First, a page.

Grant delays repair of eroding bank
Although the east bank of Luta Creek continues to fall away from Elm St., the city is waiting to repair it because the project would be ineligible for a federal grant if even emergency repairs are attempted.
Several feet of soil have visibly fallen away since the first collapse was noted in May and sand bags were placed around a source of the decay.
How long the street will remain open is as big a question as how long it will be until money to repair it will be available.
If erosion worsens because of ongoing heavy rains, the city could be forced to close the street.
Public works director Marty Fredrickson “keeps an eye on it, and if he’s got any concern about it washing out under the roadway, we’ll take that additional step of closing the road,” city administrator Roger Holter said last week. “We’re going to err on the side of caution.”
The city requested federal flood control assistance through the Natural Resources Conservation Service Emergency watershed protection program after heavy rain May 25, flowing through broken and missing sections of curb, washed out a large portion of Luta Creek’s bank.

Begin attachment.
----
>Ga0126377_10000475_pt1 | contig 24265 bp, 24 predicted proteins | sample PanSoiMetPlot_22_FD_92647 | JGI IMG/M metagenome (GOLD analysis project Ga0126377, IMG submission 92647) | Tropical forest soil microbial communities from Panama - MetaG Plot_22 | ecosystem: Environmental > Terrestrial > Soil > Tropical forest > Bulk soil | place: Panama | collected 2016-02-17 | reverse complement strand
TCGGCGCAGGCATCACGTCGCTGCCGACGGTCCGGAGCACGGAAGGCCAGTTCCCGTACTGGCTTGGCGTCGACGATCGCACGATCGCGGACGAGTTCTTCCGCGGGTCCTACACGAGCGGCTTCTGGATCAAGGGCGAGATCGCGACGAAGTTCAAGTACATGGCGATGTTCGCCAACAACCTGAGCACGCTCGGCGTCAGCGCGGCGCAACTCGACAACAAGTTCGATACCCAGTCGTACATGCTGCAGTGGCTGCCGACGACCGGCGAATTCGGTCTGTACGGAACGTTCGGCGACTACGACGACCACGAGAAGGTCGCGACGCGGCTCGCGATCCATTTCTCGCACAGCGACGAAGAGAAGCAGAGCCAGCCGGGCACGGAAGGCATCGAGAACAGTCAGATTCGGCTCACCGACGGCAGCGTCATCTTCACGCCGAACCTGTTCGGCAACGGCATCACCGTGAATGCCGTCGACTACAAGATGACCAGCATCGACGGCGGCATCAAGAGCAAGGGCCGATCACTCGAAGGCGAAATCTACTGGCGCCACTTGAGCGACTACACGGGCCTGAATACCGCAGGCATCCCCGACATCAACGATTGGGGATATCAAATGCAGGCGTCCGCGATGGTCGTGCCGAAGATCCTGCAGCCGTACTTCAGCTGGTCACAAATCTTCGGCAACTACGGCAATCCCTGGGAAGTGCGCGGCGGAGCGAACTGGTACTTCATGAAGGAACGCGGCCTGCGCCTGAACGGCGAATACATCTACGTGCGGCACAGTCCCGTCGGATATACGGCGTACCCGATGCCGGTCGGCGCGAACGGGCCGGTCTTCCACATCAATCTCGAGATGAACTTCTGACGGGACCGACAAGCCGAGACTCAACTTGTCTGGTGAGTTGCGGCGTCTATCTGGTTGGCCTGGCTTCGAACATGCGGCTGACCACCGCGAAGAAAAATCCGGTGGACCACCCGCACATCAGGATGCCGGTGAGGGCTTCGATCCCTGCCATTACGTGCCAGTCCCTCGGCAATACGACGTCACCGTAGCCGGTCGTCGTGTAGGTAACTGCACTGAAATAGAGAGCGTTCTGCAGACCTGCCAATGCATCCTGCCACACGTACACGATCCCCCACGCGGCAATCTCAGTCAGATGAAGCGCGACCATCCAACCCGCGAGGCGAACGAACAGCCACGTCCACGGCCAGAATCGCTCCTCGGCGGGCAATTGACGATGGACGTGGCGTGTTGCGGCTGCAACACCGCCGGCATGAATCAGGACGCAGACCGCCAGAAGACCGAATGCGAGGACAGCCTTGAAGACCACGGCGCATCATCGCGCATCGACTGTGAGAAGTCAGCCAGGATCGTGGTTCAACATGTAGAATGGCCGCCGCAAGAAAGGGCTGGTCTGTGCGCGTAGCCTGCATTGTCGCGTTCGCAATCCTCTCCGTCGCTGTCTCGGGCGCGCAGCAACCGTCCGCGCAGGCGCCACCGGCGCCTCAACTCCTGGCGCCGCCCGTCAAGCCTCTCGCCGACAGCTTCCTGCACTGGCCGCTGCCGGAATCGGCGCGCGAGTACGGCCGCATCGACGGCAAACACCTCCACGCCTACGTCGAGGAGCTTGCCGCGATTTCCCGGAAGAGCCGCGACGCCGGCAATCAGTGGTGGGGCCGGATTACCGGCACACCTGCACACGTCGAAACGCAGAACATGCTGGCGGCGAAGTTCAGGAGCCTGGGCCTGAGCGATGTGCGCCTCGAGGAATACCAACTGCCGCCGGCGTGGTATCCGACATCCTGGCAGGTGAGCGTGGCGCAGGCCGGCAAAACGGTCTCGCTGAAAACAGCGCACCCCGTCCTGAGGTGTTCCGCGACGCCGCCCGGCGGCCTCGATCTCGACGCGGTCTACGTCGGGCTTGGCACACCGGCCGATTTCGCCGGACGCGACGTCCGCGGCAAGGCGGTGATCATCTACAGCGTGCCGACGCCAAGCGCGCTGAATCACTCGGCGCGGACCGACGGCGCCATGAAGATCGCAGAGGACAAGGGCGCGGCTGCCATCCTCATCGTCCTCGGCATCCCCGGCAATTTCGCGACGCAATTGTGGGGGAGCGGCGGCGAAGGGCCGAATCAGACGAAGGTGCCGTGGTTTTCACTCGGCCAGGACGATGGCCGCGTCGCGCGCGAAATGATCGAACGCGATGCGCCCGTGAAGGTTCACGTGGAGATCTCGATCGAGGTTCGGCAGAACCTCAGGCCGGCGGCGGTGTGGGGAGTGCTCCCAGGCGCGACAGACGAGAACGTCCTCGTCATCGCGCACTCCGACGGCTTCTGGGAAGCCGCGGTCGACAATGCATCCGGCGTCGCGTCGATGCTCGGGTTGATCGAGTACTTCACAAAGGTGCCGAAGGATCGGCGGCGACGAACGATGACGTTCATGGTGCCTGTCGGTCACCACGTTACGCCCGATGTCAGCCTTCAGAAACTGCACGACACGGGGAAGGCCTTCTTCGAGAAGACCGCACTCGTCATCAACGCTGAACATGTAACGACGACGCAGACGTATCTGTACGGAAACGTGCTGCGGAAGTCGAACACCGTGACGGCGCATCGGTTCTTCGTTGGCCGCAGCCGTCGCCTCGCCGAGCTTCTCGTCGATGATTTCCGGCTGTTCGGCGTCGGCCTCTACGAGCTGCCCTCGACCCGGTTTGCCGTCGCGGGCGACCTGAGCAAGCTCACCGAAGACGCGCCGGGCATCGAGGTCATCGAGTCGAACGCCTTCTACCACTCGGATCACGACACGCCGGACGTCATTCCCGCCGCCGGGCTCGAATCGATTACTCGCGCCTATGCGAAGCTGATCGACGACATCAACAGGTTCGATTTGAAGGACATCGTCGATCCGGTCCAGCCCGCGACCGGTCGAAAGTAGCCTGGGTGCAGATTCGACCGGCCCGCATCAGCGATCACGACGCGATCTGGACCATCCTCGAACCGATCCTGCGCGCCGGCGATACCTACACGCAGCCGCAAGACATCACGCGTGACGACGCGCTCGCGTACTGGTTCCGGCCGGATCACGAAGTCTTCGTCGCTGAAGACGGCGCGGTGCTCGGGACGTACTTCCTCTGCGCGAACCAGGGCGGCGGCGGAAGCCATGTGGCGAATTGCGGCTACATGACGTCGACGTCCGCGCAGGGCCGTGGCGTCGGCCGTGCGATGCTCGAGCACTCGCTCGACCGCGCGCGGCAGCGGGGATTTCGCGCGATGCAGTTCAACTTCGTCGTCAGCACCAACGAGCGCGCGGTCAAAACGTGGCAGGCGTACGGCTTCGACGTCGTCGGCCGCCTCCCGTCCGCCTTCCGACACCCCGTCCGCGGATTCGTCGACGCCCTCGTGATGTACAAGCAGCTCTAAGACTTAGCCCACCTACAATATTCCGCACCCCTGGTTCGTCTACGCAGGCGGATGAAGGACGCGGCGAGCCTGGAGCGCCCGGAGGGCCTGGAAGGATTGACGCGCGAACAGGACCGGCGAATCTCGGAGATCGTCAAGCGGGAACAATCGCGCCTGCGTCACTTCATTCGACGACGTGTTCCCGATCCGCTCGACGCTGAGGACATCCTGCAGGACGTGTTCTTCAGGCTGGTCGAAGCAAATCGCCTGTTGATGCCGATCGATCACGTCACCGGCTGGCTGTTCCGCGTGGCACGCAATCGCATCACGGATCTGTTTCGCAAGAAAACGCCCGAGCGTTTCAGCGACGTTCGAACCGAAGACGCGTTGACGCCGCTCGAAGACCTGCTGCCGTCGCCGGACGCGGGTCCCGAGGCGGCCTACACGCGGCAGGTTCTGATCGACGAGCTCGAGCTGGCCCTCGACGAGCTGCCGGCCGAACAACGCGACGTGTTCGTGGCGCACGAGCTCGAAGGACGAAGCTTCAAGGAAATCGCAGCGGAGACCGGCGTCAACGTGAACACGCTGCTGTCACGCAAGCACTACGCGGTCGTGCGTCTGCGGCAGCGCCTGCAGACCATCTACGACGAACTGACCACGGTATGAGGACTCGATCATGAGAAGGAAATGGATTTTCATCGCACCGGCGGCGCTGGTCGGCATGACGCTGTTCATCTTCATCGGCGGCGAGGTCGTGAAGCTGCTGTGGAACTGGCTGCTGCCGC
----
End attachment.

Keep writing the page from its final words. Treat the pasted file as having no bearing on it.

The damage was inspected May 26 by a team of Kansas Department of Transportation experts.
Matt Meyerhoff, supervisory district conservationist, said the state NRCS office gave the project preliminary approval, but funding is prioritized and distributed federally.
Meyerhoff expected a restoration plan last week, but had not seen it by Friday. He speculated the reason was because flooding in other areas had consumed the time of the people who develop restoration plans and funding estimates.
“The same two people cover the whole state, and for lack of a better term, they are up to their necks in it,” Meyerhoff said.
The goal of the program is to restore the creek bank as closely as possible to its pre-damaged state and stabilize it, he said. However, Luta Creek’s bank next to Elm St. was not stable to begin with.
He expects the plan will involve rocking and reshaping the slope.
“Elm St. is kind of a historic area, and the reconstruction will take into account its historic nature,” Meyerhoff said.
The city can’t begin work before funding is approved.
“If the city touches it, they are ineligible for our program, so no work can begin until funding is approved,” he said.
Meyerhoff declined to speculate how long approval could take.
The federal office is also looking at flood damage in Nebraska, along the Missouri River, and other regions.
“The city is not letting it set because the city wants to let it set,” he said. “They’re letting it set because they are waiting and hoping for funding from us. Eligible projects are almost always funded, it’s just a matter of how long until they are funded.”